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11.6.1 Constant expressions

The table below begins with constants, moves on to unary expressions, then proceeds to binary expressions, and concludes with various other kinds of expressions:


These nodes represent integer constants. Note that the type of these constants is obtained with TREE_TYPE; they are not always of type int. In particular, char constants are represented with INTEGER_CST nodes. The value of the integer constant e is represented in an array of HOST_WIDE_INT. There are enough elements in the array to represent the value without taking extra elements for redundant 0s or -1. The number of elements used to represent e is available via TREE_INT_CST_NUNITS. Element i can be extracted by using TREE_INT_CST_ELT (e, i). TREE_INT_CST_LOW is a shorthand for TREE_INT_CST_ELT (e, 0).

The functions tree_fits_shwi_p and tree_fits_uhwi_p can be used to tell if the value is small enough to fit in a signed HOST_WIDE_INT or an unsigned HOST_WIDE_INT respectively. The value can then be extracted using tree_to_shwi and tree_to_uhwi.


FIXME: Talk about how to obtain representations of this constant, do comparisons, and so forth.


These nodes represent fixed-point constants. The type of these constants is obtained with TREE_TYPE. TREE_FIXED_CST_PTR points to a struct fixed_value; TREE_FIXED_CST returns the structure itself. struct fixed_value contains data with the size of two HOST_BITS_PER_WIDE_INT and mode as the associated fixed-point machine mode for data.


These nodes are used to represent complex number constants, that is a __complex__ whose parts are constant nodes. The TREE_REALPART and TREE_IMAGPART return the real and the imaginary parts respectively.


These nodes are used to represent vector constants. Each vector constant v is treated as a specific instance of an arbitrary-length sequence that itself contains ‘VECTOR_CST_NPATTERNS (v)’ interleaved patterns. Each pattern has the form:

{ base0, base1, base1 + step, base1 + step * 2, … }

The first three elements in each pattern are enough to determine the values of the other elements. However, if all steps are zero, only the first two elements are needed. If in addition each base1 is equal to the corresponding base0, only the first element in each pattern is needed. The number of encoded elements per pattern is given by ‘VECTOR_CST_NELTS_PER_PATTERN (v)’.

For example, the constant:

{ 0, 1, 2, 6, 3, 8, 4, 10, 5, 12, 6, 14, 7, 16, 8, 18 }

is interpreted as an interleaving of the sequences:

{ 0, 2, 3, 4, 5, 6, 7, 8 }
{ 1, 6, 8, 10, 12, 14, 16, 18 }

where the sequences are represented by the following patterns:

base0 == 0, base1 == 2, step == 1
base0 == 1, base1 == 6, step == 2

In this case:


The vector is therefore encoded using the first 6 elements (‘{ 0, 1, 2, 6, 3, 8 }’), with the remaining 10 elements being implicit extensions of them.

Sometimes this scheme can create two possible encodings of the same vector. For example { 0, 1 } could be seen as two patterns with one element each or one pattern with two elements (base0 and base1). The canonical encoding is always the one with the fewest patterns or (if both encodings have the same number of petterns) the one with the fewest encoded elements.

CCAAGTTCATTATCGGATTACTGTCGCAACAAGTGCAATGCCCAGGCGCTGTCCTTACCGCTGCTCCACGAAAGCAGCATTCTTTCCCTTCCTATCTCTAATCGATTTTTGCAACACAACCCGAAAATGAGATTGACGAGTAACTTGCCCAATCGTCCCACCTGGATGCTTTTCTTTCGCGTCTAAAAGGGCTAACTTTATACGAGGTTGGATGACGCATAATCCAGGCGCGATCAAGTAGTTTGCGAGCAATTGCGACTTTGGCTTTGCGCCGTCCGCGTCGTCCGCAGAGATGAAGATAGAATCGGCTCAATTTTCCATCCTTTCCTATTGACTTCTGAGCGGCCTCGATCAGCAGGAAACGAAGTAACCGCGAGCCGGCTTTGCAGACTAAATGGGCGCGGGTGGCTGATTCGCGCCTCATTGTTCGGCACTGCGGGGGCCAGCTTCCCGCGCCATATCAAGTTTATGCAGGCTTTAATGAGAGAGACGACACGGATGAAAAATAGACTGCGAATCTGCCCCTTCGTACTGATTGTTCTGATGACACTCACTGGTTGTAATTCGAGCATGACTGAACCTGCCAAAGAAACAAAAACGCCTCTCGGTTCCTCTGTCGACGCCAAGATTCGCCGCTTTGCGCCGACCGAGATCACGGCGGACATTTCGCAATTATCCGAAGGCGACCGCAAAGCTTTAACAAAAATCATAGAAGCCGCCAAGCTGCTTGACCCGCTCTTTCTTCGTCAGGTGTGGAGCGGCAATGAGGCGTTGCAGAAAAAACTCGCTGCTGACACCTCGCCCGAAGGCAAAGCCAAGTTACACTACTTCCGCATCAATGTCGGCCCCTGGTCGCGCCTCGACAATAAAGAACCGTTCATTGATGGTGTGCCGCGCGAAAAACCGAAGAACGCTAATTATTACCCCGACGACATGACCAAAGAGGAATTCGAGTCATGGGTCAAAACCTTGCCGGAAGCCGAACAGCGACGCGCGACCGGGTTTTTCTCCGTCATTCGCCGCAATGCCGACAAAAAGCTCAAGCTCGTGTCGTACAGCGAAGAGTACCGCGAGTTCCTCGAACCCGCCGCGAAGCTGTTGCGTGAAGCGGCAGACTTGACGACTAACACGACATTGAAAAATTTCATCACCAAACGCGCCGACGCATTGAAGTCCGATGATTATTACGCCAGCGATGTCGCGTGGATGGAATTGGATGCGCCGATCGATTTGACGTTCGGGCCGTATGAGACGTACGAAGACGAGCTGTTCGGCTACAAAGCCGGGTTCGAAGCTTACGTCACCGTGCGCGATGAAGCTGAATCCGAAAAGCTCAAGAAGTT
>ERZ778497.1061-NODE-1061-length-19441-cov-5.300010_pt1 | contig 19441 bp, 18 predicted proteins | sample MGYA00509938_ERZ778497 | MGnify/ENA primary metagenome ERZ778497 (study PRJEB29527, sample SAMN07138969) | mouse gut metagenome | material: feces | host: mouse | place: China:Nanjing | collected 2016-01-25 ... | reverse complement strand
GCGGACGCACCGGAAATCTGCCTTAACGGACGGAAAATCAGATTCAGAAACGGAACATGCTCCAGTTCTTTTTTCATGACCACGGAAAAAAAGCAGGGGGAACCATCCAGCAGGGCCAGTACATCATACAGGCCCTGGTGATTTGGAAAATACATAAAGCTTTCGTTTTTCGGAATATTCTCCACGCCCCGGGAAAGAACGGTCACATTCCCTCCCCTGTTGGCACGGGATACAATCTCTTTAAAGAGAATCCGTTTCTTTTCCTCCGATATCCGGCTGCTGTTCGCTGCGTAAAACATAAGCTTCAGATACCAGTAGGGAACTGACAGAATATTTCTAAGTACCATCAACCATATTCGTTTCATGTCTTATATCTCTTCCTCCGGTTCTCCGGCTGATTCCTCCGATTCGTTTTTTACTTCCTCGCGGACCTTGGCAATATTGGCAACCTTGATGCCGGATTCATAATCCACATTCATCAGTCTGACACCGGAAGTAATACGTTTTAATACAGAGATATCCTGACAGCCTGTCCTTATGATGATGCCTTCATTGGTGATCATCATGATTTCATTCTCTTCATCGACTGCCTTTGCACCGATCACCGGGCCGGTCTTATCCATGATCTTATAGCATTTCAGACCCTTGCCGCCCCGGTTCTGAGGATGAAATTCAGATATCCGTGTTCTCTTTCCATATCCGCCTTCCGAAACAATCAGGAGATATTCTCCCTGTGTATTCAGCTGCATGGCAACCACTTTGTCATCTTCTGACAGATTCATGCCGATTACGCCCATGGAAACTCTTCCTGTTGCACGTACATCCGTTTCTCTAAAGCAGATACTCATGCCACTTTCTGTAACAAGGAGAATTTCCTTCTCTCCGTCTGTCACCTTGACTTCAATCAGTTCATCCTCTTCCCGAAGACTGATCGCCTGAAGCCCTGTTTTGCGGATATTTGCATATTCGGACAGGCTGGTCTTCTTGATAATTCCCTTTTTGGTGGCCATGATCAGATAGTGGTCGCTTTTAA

vector_cst_encoding_nelts (v)’ gives the total number of encoded elements in v, which is 6 in the example above. VECTOR_CST_ENCODED_ELTS (v) gives a pointer to the elements encoded in v and VECTOR_CST_ENCODED_ELT (v, i) accesses the value of encoded element i.

VECTOR_CST_DUPLICATE_P (v)’ is true if v simply contains repeated instances of ‘VECTOR_CST_NPATTERNS (v)’ values. This is a shorthand for testing ‘VECTOR_CST_NELTS_PER_PATTERN (v) == 1’.

VECTOR_CST_STEPPED_P (v)’ is true if at least one pattern in v has a nonzero step. This is a shorthand for testing ‘VECTOR_CST_NELTS_PER_PATTERN (v) == 3’.

The utility function vector_cst_elt gives the value of an arbitrary index as a tree. vector_cst_int_elt gives the same value as a wide_int.


These nodes represent string-constants. The TREE_STRING_LENGTH returns the length of the string, as an int. The TREE_STRING_POINTER is a char* containing the string itself. The string may not be NUL-terminated, and it may contain embedded NUL characters. Therefore, the TREE_STRING_LENGTH includes the trailing NUL if it is present.

For wide string constants, the TREE_STRING_LENGTH is the number of bytes in the string, and the TREE_STRING_POINTER points to an array of the bytes of the string, as represented on the target system (that is, as integers in the target endianness). Wide and non-wide string constants are distinguished only by the TREE_TYPE of the STRING_CST.

FIXME: The formats of string constants are not well-defined when the target system bytes are not the same width as host system bytes.


These nodes represent invariants that depend on some target-specific runtime parameters. They consist of NUM_POLY_INT_COEFFS coefficients, with the first coefficient being the constant term and the others being multipliers that are applied to the runtime parameters.

POLY_INT_CST_ELT (x, i) references coefficient number i of POLY_INT_CST node x. Each coefficient is an INTEGER_CST.

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